Looking Under the Surface and Filing Suit Against Microsoft

You may recall in my piece about Microsoft Surface being mission impossible, I said the following:

As many predicted, it will be $499 for a 32 GB version which is the same price as the 16 GB iPad. Before you get very excited about all the spare memory you will have, it is worth considering the Microsoft Windows RT could require a great deal more space than Apple’s iOS.

Microsoft has been famous since its early days for writing what some call “bloated code.” Many (including me) credit the rapid pace of upgrades in hardware as a direct result of the non-optimized code Redmond continues to pump out. Case in point, many old desktop PCs which were obsolete as Windows machines many years back are chugging along just fine as Linux servers in TMC’s labs and production environment!

But now the situation has escalated as the lawyers have gotten involved. Andrew Sokolowski purchased a Surface with 32 gigabytes of storage. After adding in music and Word documents, he found he ran out of space. In fact, about half of the 32GB storage space was taken up by an operating system and pre-installed apps, the lawyer claims.

Again, this isn’t much of a surprise to those of us who have been in this space for a while.

Having said that, I am by no means a Microsoft hater and I am extremely excited about the prospect of Windows 8 tablets being very useful business tools. We have one coming in to TMC soon and I look forward to beating it up a bit to see what it can do. Areas of solid differentiation as compared to Apple is the ability to run Flash and not having to deal with stripped down websites which auto-default to mobile sites which zap your productivity. Then there is the ability to easily hyperlink a term via iOS apps and the native OS. Finally, there are times when running native Windows apps and using a mouse can come in quite handy.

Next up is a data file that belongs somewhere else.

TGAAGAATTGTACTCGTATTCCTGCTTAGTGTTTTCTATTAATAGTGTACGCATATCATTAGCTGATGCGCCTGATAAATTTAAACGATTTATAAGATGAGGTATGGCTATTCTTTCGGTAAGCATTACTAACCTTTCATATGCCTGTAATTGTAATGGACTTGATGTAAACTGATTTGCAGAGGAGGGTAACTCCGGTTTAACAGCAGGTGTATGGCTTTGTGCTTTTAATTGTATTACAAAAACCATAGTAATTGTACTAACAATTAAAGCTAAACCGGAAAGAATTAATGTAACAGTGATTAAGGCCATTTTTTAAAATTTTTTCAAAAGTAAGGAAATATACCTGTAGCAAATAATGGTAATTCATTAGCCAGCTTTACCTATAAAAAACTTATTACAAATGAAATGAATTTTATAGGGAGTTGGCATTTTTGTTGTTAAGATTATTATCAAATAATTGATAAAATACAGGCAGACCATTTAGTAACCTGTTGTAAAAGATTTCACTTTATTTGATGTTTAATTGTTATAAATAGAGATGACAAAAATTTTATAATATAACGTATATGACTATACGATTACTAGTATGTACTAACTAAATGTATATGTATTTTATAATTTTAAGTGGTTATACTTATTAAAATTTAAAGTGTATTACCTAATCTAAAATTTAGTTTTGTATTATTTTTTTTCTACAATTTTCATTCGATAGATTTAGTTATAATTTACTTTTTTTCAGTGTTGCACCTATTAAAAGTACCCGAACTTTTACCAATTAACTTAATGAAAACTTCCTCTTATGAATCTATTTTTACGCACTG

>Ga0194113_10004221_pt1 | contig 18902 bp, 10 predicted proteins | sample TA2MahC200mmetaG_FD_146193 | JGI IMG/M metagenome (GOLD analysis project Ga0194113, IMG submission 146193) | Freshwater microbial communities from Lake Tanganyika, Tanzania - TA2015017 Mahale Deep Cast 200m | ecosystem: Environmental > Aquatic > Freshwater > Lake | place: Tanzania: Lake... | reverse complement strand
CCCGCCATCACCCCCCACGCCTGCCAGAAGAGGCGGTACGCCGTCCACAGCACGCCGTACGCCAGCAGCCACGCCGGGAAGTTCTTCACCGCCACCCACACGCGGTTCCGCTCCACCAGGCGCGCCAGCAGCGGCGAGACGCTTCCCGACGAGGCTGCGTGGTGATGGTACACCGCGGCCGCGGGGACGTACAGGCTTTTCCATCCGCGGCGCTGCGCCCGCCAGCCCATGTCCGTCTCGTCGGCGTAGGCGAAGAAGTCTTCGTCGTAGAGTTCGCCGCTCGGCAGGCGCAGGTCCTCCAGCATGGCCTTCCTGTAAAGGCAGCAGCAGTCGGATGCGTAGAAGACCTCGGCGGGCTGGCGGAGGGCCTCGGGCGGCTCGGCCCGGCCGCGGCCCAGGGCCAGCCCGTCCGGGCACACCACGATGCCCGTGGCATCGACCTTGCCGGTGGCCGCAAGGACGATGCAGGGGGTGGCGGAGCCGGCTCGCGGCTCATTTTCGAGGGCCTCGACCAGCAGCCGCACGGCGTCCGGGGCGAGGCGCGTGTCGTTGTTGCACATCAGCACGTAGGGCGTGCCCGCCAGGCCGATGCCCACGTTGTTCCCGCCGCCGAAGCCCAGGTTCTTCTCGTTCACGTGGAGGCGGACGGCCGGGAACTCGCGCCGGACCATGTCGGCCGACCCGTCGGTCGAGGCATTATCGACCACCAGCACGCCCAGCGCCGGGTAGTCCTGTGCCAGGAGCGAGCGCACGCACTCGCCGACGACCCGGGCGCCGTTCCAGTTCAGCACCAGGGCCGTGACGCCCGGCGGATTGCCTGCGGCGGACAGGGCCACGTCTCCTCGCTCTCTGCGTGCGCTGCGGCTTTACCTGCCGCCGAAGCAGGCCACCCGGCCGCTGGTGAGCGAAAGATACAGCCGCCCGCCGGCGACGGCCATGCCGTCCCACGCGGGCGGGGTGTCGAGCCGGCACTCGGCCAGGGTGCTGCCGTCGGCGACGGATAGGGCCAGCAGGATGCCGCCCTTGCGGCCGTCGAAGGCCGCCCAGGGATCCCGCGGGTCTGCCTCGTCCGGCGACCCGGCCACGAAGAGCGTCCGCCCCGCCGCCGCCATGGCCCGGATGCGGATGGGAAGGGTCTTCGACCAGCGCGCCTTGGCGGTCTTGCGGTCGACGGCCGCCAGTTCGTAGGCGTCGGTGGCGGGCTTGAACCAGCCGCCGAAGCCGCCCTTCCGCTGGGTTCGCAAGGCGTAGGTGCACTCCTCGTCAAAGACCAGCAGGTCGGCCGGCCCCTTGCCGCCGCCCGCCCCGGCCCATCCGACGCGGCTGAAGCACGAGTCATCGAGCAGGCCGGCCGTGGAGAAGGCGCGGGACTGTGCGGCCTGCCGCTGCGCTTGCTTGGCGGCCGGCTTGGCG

George Ou has a great counterpoint worth reading. Here is an excerpt:

One way to look at it is that Windows tablets have excessive overhead in operating system and application storage usage. Another way to look at it is that Microsoft didn’t have to bundle applications such as Microsoft Office 2013 — and users will use up that storage anyway if they buy Office and other applications afterward.

Then there’s the even larger point that Windows tablets don’t gouge users on storage expansion like the iPad or Google Nexus tablets do. To add 16 GB or 48 GB of storage to an iPad, customers must choose up front to pay an additional $100 or $200. To add 16 GB of storage to the Google Nexus 10, customers must decide up front if they want to pay an extra $100. Once these tablets are purchased, there is no practical way to add storage.

Windows tablets like the Microsoft Surface also offer additional up-front storage for $100 per 32 GBs, but customers can decline and add their own flash storage later via microSD cards for very little money. A quick search online reveals that 64 GBs of microSD storage costs as little as $60 which is a fraction of the premium Apple charges for 64 GB in an iPad. The total available internal storage in a Windows tablet is also much greater than an iPad despite the additional storage used by the Windows OS and applications and at a much lower price.

If there’s a scandal here it’s not the overhead in Microsoft’s tablets. It’s Apple’s greedy treatment of its customers by refusing to support microSD in its devices. 

Update: James A. Martin has the opposite take and supports the lawsuit… Here is an excerpt:

And yet, I was truly surprised when, a day or so after buying a 33GB Surface RT tablet last week, I discovered only 16GB of its storage was actually available to me. Seriously?Only half?

Microsoft’s Surface RT specs page states the tablet is available in 32GB and 64GB capacities, and that “formatted storage capacity may be less.” You must visit thisSurface disk space FAQ page to get the whole story, which states that the 32GB gives users “approximately 16GB free hard disk space” while those who buy the 64GB Surface will actually get about 45GB of space to use.

To its credit, Microsoft details on the FAQ page what happened to the MIA storage. For example, for the 32GB Surface RT, the total disk size as reported by Windows is 29GB. Microsoft goes on to explain this in a footnote: “The advertised local disk size is shown using the decimal system, while Windows displays the disk size using the binary system. As a result, 1GB (in decimal) appears as about 0.93GB (in binary). The storage capacity is the same, it’s just shown differently depending on the how you measure a GB (decimal or binary).”

That certainly clears everything up, doesn’t it?

    Leave Your Comment


    Share via
    Copy link
    Powered by Social Snap